Take the example of contracting at origin, one of the star proposals of this reform. The new model introduces measures that facilitate this process, reward the commitment of the parties to it and favor circular migration. Although it leaves out many non-temporary workers and perpetuates vices of the previous model that must be corrected –such as dependence on a single employer, which triggers the risks of exploitation–, experience shows that it is possible to do this type of operation well. And that means guaranteeing remunerative jobs, adjusted to labor law and agreements, and capable of satisfying the demands of the Spanish economy. So far, only the third of these objectives has been met with the GECCO program (Collective Management of Hiring at Origin).

Well, the way in which these flows impact development will depend on a series of conditions in which the cooperation agencies have a lot to say. How?

• Helping to define the most suitable countries of origin for these circular or definitive migration processes. An ambitious hiring program in West Africa, for example, may have a relative impact on poverty greater than one in the American South.

• Acting as a necessary intermediary between the Spanish and local authorities, based on the experience accumulated by other countries and guaranteeing the fundamental rights of the people involved in the process.

• Contributing to the training at origin of workers who could move to Spain.

• Nullifying or compensating for the potential collateral damage of the measures, such as the shortage of essential capacities in the countries of origin (the misnamed “brain drain”).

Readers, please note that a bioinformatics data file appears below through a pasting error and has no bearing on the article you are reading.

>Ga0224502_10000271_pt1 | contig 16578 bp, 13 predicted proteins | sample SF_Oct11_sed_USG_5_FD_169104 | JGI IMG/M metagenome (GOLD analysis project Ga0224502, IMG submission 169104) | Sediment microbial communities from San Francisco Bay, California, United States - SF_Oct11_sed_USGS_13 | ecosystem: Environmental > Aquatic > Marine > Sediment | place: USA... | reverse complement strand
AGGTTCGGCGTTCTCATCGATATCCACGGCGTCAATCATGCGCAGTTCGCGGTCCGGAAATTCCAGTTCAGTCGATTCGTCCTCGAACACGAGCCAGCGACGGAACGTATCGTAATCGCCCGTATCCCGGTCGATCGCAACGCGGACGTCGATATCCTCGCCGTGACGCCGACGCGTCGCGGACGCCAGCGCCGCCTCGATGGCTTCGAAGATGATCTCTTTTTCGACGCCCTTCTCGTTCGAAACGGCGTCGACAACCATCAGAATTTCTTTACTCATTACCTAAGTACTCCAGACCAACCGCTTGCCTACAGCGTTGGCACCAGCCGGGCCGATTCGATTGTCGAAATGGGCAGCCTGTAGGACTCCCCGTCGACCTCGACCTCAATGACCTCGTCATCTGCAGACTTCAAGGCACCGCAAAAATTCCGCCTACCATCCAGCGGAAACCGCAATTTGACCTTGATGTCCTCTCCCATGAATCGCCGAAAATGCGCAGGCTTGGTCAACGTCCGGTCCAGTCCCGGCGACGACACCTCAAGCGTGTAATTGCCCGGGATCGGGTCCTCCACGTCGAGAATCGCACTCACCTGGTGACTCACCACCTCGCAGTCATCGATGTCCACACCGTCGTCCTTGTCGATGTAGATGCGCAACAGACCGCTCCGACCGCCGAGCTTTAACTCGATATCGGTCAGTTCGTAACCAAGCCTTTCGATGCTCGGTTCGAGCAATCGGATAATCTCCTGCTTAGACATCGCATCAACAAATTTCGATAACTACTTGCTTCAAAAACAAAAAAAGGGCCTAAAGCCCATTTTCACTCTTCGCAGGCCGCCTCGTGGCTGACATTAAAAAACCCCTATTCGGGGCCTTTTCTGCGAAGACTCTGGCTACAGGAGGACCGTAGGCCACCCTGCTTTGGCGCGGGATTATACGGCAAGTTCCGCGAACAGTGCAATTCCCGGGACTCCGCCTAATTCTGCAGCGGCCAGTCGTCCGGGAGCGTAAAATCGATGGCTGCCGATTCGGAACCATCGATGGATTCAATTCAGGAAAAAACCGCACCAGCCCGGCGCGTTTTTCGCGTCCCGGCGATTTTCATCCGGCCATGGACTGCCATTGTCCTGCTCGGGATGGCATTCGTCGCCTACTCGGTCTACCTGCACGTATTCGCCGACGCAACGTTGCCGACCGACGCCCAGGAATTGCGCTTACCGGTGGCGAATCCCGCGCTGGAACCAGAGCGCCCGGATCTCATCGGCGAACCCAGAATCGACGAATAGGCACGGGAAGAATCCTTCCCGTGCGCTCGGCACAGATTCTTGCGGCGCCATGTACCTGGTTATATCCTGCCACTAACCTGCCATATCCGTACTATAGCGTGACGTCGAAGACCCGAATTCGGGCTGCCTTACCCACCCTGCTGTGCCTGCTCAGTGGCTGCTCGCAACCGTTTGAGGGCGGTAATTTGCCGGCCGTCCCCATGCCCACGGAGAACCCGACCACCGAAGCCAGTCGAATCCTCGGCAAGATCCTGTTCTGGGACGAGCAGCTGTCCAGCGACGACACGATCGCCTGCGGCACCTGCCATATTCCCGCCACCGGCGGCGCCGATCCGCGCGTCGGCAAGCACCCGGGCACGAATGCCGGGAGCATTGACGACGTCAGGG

The true drama of the Spanish vision of migration and development is, finally, that it does not exist

This aspiration is not a pipe dream. In a piece written for this blog just two years ago, he proposed taking advantage of the pandemic to replicate in the Spanish model some of the ideas that had worked best elsewhere. One of them are the so-called Global Skills Partnerships, which define mobility programs based on shared interests: to respond to the needs of the labor market at the destination, to multiply the opportunities for safe and profitable emigration, and to ensure the impact on the development of the countries of origin. The prestigious Center for Global Development has documented successful experiences between Australia and the Pacific islands (several sectors, from agriculture to health or tourism); Germany and Kosovo (in construction, engineering and manufacturing); o Belgium and Africa (in information and communication technologies). In each of these cases, the cooperation agencies have acted as promoters or facilitators: they have tested the pilot programs, identified the potential participants or established the legal architecture of the agreements. The possibilities are endless, as your migration trail map shows.

The true drama of the Spanish vision of migration and development is, finally, that it does not exist. Our cooperation agencies have been unable to really transform the security and reductionist vision of the Ministry of the Interior. But neither do our labor institutions, as we have seen, seem to be aware that migrant workers are not born from trees. Not to mention the NGOs and too many academics who continue to reduce this issue to a humanitarian challenge. It is time for this to change. The reform debate that has been put on the table offers an unbeatable opportunity to achieve this.